||Earth Journal by Gary Pendleton
Ancient wonders of the world appear on moonlit beaches
Beneath the late spring full moon, a carpet runner of light reflects on the surface of the Bay. The sky is clear; the beach is moon-lit. Male horseshoe crabs have been waiting weeks for this moment. The recently arrived female crabs have shown their readiness by releasing a pheromone-laced fluid in the water. Drawn by the powerful lure of the pheromone, the males seek out the females with their primitive eyes.
On sandy beaches from the Yucatan in Mexico in the south all the way north to Maine, when the moon is full and temperatures turn warm, horseshoe crabs emerge from deep waters to mate and lay eggs in the sand. The Delaware Bay is famous for its huge population of horseshoe crabs, but the Chesapeake is also an important area for this ancient and ecologically important form of life.
Horseshoe crabs are very different from the more famous symbol of the Chesapeake, the blue crab. In a real sense, horseshoe crabs are not crabs at all but related to spiders. In the fossil record, they first appear during the distant Paleozoic era, 570 to 230 million years ago, give or take a couple of weeks. They have not evolved much since. Their primitive nature has had important implications for medical science and helped one scientist earn a Nobel Prize.
In 1967, Dr. Haldan Hartlanes’ research on the primitive and simple eyes of the horseshoe crab led to breakthrough understandings of how the much more complex eyes of humans convert visual stimulation into images. For this he became a Nobel laureate.
Writing Medicine Quest, ethnobotanist Mark Plotkin called horseshoe crabs “one of the most medically useful animals ever studied.” Research at the Woods Hole Marine Biological Laboratory revealed that the crab’s blood readily coagulates in the presence of some bacterial toxins and diseases. This finding led to the development of an effective chemical test to determine harmful impurities in pharmaceutical products.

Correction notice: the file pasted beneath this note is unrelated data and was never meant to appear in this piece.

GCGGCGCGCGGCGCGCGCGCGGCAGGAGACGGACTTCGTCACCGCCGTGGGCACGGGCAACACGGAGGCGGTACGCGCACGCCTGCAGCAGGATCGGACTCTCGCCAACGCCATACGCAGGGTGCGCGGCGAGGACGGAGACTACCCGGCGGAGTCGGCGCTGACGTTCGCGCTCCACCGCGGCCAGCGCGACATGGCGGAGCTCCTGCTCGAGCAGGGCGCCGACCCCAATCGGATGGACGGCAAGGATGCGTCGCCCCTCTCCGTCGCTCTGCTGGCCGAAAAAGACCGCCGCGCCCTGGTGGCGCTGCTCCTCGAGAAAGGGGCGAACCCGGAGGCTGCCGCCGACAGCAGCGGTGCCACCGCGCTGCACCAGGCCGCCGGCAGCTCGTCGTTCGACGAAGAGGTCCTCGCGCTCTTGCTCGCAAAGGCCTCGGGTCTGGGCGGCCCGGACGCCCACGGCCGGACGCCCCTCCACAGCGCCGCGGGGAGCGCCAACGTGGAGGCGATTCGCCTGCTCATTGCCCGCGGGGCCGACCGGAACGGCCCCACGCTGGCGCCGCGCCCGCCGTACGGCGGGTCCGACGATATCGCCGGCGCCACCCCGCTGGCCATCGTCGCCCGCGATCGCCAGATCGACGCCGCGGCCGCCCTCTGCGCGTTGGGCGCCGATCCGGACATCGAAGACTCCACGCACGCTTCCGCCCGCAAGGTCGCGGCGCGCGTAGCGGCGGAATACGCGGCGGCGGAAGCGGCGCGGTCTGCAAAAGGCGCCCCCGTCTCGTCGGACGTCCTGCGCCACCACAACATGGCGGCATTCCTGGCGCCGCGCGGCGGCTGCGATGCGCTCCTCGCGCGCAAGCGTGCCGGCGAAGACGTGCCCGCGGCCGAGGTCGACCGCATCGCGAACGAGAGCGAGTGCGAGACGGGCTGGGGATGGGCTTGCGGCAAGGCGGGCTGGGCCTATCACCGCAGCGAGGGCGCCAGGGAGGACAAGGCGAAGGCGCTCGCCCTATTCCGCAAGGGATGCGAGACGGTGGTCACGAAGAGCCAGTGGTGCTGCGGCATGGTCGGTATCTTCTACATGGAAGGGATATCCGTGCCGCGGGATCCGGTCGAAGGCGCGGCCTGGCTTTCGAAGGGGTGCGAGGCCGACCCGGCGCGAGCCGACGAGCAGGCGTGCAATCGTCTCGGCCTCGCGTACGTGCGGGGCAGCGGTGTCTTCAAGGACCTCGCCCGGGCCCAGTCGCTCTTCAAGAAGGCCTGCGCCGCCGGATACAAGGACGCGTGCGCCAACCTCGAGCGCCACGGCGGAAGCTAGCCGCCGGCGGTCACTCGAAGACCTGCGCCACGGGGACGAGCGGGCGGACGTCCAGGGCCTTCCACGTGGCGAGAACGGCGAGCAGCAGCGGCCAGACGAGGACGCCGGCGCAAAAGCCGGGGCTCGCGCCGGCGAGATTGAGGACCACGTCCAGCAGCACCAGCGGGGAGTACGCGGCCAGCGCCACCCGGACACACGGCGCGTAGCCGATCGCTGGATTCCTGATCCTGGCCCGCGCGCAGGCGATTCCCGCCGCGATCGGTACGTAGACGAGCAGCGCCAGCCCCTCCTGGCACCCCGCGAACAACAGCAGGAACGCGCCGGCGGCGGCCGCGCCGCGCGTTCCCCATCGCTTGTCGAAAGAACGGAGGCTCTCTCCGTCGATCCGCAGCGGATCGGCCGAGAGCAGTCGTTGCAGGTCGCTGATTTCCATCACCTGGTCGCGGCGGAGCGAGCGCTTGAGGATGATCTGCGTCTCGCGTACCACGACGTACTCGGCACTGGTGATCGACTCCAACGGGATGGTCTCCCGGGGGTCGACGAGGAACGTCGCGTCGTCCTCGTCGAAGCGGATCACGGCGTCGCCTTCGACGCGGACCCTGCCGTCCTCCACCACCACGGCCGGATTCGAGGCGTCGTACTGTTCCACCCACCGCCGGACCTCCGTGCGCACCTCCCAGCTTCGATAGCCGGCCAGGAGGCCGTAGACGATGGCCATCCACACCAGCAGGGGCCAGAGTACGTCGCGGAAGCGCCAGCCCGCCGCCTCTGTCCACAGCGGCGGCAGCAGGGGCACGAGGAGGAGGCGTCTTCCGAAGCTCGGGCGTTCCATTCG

Horseshoe crabs play a vitally important ecological role. Many species of shore birds sandpipers, dunlin, turnstones and other long distance migrants time their spring arrival on mid-Atlantic beaches to coincide with horseshoe crab mating. Delaware Bay hosts an amazing confluence of crabs and shorebirds.
Individual female crabs deposit upward of 90,000 eggs per season. Of these, just 10 or fewer eggs will survive. The excess eggs provide desperately needed food for the travel-weary wading birds, many bound for as far as the northern tundra.
Threats to a healthy population of horseshoe crabs among them development, pollution and global warming also threaten these birds, which would have a difficult time surviving, let alone completing their migratory routes, without eggs to feed on. A collapse of the bird populations would likely cause additional ecological unraveling on their summer and winter grounds as well as points in between.
The dramatic and surprising story of the horseshoe crab and the shore birds beautifully illustrates how the fates of creatures on earth are linked in elegant and complex ways. We depend on our environment not just for food but also for medicine, wonder and even inspiration.